You need to understand that you won't just have "glitches we all can live with", like momentary tracking noise in a VHS tape, or a quick digital booger you might get from cable/satellite/antenna. Bad conversions severely reduce the quality, worse than the original tape was. It often has lots of audio sync issues, jerky video, wrong colors, blown-out exposure, etc.

Quote:
I note the comment from LS: "There are many better cards, but it depends on OS. Video conversion is a legacy task of the 00s in the 10s, so if you're trying to use Win10/11 or a new M1/2/3 Mac, you're going to have issues, or even find it impossible."
Discouraging to hear it may be impossible to use Win 10 to capture video. Shall I revert to an older version of Windows for capturing? And what about capture cards? Again, quoting LS:
"In terms of the capturing software:
- Use Pinnacle USB with VirtualDub, audio preview is allowed, WinXP/Vista/7/8/10 all work well."
Is that a suggested route? And that Pinnacle differs from the widely available Dazzle?
Dazzle is junk, not recommended. The cards I have in the marketplace are specific versions of specific models.

Windows 10 and 11 will fight you. It's an OS from the post-capture era, and treats all capture cards like webcams now. Whereas Windwos XP and Windows 7 will generally just work, no issues.

You have to ask yourself this:
- Do you want to actually capture video?
- Or waste all your time trying to make the computer cooperate so you can hopefully maybe capture video? And that's generally the outcome of being cheap or lazy.

To a large degree, using Win10 is like voluntary punishment.

Certain cards do generally work, but each successive Win10 updates is a new situation, generally nuking cards that once worked. Certain pieces of other hardware, such as Nvidia cards, also conflict, for whatever unknown reason.

Of all the cards out there, the certain Pinnacles are the most resilient, and your best option with Win10.

But you also need to remember that the capture card is only part of the workflow, not the only piece. At very minimum you need a non-junk VCR, and an ES10/15 as TBC(ish). But realize this is far from ideal, but better than nothing, better than those Chinese garbage/scam cards (including "name brand" like Roxio, etc) on eBay/Amazon. FYI, "GV-USB2" is now a scam target, buyers are getting Easycaps now, beware.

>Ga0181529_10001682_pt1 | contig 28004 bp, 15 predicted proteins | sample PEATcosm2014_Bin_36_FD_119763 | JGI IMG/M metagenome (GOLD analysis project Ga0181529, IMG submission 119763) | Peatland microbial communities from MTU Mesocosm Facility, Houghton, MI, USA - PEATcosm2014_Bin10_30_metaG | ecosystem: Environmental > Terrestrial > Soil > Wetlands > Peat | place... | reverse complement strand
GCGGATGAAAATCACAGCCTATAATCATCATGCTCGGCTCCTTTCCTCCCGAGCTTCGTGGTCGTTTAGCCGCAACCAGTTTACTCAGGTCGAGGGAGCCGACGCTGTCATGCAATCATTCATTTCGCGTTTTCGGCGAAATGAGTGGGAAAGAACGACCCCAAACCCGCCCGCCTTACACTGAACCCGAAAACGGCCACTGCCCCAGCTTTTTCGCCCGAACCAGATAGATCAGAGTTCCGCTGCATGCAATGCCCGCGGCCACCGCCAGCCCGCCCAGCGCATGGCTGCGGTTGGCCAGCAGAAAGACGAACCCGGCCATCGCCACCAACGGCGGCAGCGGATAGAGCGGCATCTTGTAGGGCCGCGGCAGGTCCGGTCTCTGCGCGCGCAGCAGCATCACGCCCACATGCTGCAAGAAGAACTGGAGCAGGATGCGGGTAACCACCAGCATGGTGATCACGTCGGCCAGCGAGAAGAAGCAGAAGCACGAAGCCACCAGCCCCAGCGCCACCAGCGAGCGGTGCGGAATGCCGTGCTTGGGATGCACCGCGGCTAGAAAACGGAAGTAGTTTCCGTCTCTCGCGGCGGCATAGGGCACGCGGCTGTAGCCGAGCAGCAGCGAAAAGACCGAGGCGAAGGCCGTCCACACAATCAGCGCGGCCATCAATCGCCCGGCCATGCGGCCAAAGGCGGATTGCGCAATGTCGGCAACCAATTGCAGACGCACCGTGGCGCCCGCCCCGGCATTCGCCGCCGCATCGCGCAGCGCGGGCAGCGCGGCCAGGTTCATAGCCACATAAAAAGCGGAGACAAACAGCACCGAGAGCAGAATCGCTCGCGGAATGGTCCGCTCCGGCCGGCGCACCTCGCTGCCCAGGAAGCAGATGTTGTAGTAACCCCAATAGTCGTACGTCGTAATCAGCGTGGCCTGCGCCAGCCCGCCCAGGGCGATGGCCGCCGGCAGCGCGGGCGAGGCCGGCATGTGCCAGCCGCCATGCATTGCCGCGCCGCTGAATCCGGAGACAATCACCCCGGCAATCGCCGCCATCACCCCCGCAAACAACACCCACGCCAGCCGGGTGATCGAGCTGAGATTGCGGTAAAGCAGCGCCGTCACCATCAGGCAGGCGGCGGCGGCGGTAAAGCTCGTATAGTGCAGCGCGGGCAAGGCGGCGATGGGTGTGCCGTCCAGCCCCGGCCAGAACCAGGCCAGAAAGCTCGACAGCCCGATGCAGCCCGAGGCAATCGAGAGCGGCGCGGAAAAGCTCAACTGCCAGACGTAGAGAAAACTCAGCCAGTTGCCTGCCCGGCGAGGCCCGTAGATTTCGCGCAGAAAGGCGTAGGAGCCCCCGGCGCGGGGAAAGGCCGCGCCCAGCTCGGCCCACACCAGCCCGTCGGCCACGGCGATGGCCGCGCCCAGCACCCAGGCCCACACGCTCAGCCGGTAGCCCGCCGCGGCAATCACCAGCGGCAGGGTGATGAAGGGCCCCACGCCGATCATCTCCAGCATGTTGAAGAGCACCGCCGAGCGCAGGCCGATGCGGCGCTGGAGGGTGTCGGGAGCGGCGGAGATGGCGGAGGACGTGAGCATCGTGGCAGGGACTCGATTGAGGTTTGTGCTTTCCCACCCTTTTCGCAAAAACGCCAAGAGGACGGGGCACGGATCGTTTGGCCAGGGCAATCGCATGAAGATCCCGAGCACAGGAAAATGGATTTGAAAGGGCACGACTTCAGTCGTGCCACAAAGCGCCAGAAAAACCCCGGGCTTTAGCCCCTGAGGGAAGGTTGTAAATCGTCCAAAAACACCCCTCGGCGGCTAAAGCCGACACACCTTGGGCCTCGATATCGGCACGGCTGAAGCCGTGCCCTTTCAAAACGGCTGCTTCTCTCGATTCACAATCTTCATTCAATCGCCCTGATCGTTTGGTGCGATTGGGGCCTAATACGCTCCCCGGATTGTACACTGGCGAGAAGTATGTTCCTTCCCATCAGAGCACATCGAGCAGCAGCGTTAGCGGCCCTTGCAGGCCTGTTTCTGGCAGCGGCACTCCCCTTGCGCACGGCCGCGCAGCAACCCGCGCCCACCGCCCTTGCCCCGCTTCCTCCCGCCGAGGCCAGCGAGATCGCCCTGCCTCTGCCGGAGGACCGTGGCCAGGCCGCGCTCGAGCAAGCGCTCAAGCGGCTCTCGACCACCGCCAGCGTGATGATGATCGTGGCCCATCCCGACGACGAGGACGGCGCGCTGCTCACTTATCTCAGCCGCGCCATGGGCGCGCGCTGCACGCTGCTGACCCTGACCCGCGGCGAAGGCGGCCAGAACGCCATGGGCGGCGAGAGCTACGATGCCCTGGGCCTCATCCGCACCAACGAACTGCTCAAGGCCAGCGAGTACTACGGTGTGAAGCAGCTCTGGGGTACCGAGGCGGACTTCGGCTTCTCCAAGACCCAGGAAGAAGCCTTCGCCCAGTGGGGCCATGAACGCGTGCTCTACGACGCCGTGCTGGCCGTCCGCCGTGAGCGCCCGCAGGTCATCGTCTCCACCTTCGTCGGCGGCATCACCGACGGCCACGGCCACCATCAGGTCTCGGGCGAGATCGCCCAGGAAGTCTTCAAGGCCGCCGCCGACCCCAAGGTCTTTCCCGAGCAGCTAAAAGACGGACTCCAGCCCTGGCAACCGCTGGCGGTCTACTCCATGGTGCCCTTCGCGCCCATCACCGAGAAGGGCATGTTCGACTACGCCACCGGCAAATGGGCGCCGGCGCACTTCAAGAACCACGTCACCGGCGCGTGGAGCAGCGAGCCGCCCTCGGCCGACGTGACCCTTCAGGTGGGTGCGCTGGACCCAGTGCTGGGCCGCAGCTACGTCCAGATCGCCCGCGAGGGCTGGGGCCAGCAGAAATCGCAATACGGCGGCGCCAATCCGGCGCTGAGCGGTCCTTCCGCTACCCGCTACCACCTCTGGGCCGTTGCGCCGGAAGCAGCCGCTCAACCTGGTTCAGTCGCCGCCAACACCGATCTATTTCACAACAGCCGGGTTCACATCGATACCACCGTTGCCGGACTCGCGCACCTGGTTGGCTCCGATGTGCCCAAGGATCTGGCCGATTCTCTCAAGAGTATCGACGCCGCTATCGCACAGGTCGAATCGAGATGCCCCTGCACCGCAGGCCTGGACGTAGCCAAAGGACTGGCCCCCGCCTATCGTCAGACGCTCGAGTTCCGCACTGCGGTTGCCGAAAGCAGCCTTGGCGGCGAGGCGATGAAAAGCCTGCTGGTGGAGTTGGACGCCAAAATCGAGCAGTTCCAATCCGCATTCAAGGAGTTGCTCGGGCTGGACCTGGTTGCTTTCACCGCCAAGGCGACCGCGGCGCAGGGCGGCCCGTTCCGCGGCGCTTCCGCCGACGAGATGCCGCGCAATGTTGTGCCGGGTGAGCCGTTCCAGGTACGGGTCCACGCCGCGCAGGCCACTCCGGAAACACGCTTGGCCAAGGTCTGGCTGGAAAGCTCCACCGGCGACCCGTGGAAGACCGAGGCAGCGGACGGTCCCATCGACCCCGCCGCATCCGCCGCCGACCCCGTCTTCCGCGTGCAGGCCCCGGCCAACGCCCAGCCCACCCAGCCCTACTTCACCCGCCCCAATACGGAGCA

Quote:
This one's for you, Lord Smurf if you haven't seen and want to cringe at an Elgato farm: https://www.youtube.com/watch?v=qFm2bTUA9G4 I'm not actually knocking it - price just seems quite overpriced if you know what is being done. He is pretty transparent about what he's using in these videos - though it is not mentioned on his website that he uses very low cost and easily available consumer transfer devices, issue is that he charges something like $50 a tape (don't quote me on that) with a $350 minimum order on VHS (that is clear on his site), using $100 of equipment that is easily available on ebay.
We've re-done Got Memories low-end work more than once in the past decade. I have some samples somewhere. I vaguely remember a wedding conversion that was almost unviewable, and the main reason was lack of quality hardware. They blamed it on the tape, but the tape was perfectly fine. Their crap gear was the problem.

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  #11  
11-29-2023, 01:30 PM
camry_dude camry_dude is offline
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I am glad I found this thread. I have been reading a lot on the forums the past few days and I only have a few questions left regarding starting the VHS home video conversion project.

I tried this project several years back using a Dazzle device but was not impressed with the results (I know better now reading the forum)

I have recently purchased a Mitsubishi HS-HD2000U for this project as the Panasonic VCR's were more than I wanted to invest at this time.

I have a Windows 7 Ultimate PC, Dual Core, 8GB memory which I believe should work just fine for this project, it is also my Windows Media Center PC but that shouldn't cause any issues from what I have read